Block cracking is a non-load related cracking phenomenon similar to thermal cracking that causes cracks to develop in both longitudinal and transverse directions. This results in a square or “block” pattern. Block cracking is most often seen in significantly aged pavements with low traffic volumes. The lack of traffic allows the asphalt binder to develop a type of internal structure (thixotropic hardening) that will exhibit brittle behavior when exposed to thermal stresses. Although it’s similar to thermal cracking, studies have shown that block cracking may be more dependent on the age of the asphalt pavement than on the environmental conditions. In other words, an older pavement that does not experience environmental conditions that would cause thermal cracking may still experience block cracking.

Block Cracking on the NCAT Test Track
Figure 1: Block Cracking on the NCAT Test Track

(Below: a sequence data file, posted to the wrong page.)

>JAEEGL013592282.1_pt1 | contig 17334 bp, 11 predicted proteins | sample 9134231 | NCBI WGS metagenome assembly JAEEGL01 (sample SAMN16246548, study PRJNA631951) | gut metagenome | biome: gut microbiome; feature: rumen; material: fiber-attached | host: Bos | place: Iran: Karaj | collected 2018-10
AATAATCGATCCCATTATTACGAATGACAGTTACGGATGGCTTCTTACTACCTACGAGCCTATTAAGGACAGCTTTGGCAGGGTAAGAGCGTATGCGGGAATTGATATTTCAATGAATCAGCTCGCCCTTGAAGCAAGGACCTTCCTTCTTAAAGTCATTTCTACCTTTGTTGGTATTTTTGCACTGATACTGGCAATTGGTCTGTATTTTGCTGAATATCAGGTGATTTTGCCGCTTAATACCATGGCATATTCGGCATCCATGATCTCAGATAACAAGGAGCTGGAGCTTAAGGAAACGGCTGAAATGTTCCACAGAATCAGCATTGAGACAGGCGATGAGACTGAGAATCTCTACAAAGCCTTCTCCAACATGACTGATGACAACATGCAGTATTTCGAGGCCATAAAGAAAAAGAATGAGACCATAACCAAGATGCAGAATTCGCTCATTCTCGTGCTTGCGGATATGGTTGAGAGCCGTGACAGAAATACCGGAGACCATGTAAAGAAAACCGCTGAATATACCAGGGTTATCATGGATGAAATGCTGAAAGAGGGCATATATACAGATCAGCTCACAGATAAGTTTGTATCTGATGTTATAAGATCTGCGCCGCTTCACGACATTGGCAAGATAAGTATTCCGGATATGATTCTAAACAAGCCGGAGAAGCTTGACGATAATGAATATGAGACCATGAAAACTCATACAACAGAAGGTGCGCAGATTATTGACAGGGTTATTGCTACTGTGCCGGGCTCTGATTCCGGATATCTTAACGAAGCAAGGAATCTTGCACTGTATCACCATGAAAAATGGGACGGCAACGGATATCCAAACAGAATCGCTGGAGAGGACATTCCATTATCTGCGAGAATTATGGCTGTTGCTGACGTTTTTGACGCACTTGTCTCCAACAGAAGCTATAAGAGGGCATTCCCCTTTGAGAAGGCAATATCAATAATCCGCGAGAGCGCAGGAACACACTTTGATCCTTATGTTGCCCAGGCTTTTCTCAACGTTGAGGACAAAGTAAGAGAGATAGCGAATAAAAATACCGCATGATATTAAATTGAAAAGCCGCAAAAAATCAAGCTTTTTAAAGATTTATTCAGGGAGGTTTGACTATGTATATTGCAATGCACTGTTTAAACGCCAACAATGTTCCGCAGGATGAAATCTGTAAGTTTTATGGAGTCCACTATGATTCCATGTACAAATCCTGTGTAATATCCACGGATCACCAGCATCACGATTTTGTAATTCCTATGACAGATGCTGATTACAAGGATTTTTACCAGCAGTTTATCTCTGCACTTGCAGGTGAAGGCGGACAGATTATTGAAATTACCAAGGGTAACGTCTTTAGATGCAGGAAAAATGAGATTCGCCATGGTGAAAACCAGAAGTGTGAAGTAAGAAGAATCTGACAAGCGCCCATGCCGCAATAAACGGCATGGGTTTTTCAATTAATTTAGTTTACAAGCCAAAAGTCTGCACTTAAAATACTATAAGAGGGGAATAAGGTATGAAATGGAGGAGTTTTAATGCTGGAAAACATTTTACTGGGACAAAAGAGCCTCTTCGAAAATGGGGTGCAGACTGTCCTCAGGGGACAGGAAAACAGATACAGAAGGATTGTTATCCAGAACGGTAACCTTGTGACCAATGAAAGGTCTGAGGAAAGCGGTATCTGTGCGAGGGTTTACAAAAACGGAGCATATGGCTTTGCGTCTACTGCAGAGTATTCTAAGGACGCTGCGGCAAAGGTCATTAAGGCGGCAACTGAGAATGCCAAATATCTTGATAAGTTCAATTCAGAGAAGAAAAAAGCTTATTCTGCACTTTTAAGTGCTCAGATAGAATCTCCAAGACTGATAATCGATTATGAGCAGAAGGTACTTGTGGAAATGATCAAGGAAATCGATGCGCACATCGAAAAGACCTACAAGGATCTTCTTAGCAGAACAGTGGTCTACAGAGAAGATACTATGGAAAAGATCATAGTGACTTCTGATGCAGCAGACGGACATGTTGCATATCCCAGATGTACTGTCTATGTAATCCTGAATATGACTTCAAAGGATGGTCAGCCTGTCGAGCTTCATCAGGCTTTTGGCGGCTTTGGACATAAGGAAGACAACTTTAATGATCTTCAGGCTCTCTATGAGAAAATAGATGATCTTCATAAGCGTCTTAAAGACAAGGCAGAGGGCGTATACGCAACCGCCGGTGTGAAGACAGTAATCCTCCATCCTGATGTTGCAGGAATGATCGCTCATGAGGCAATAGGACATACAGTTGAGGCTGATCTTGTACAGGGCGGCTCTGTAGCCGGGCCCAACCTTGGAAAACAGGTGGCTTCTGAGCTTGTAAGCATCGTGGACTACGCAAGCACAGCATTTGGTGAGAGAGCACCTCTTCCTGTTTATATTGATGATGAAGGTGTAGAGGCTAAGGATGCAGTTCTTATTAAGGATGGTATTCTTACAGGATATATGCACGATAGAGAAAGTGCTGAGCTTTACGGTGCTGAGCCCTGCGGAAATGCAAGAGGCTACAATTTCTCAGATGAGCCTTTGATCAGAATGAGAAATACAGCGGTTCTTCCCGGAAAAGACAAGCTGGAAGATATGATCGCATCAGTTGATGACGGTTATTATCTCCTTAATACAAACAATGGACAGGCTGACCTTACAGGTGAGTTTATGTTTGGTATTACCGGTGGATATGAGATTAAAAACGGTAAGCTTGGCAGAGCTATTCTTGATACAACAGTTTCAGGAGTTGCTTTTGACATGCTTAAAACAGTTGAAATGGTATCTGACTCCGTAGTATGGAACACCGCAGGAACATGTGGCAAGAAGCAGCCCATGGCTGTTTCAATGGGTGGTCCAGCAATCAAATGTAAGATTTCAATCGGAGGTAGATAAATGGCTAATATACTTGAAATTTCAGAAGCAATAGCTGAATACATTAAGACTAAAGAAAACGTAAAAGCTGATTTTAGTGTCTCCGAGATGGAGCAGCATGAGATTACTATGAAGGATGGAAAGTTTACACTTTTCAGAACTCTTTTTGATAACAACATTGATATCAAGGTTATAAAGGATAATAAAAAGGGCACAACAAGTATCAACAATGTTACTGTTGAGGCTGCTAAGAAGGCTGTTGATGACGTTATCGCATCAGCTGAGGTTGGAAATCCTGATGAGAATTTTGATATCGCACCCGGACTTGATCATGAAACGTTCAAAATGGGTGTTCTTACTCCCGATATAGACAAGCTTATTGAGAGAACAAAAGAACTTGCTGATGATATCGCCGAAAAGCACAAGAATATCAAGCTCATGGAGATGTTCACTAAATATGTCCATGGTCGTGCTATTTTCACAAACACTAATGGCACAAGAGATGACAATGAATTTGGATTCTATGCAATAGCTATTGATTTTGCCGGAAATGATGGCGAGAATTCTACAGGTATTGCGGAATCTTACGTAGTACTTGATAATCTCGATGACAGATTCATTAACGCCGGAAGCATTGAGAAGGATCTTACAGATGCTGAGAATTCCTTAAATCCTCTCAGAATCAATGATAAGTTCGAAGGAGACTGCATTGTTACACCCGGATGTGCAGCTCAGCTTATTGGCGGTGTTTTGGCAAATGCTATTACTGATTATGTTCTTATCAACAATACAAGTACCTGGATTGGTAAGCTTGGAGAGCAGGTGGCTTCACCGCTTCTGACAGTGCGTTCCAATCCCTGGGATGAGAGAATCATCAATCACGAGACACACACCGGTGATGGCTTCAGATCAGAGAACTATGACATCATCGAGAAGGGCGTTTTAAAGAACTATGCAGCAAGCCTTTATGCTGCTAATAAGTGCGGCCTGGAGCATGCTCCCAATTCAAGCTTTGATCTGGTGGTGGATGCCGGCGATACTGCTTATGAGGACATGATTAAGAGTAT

Ductility is defined as the ability of a material to be stretched without breaking. This is important in flexible pavements because the thin films of asphalt binder between the aggregate particles must have a certain amount of ductility to withstand stresses in the pavement due to traffic or temperature changes. Prior to the Superpave Performance Grading (PG) system, ductility was used as a surrogate relaxation parameter for asphalt binders and was considered a way to distinguish cracking performance. In general, research has shown that ductility may be an important factor in cracking performance as asphalt pavements age. In particular, pavements with low ductility binders tend to exhibit poor cracking performance, even when the overall asphalt binder stiffness values is similar to that of pavements that perform well. These observations imply that asphalt binder stiffness and relaxation may not change at the same rate due to aging and that the loss in relaxation (or ductility) may have a more significant effect on cracking performance than the increase in stiffness.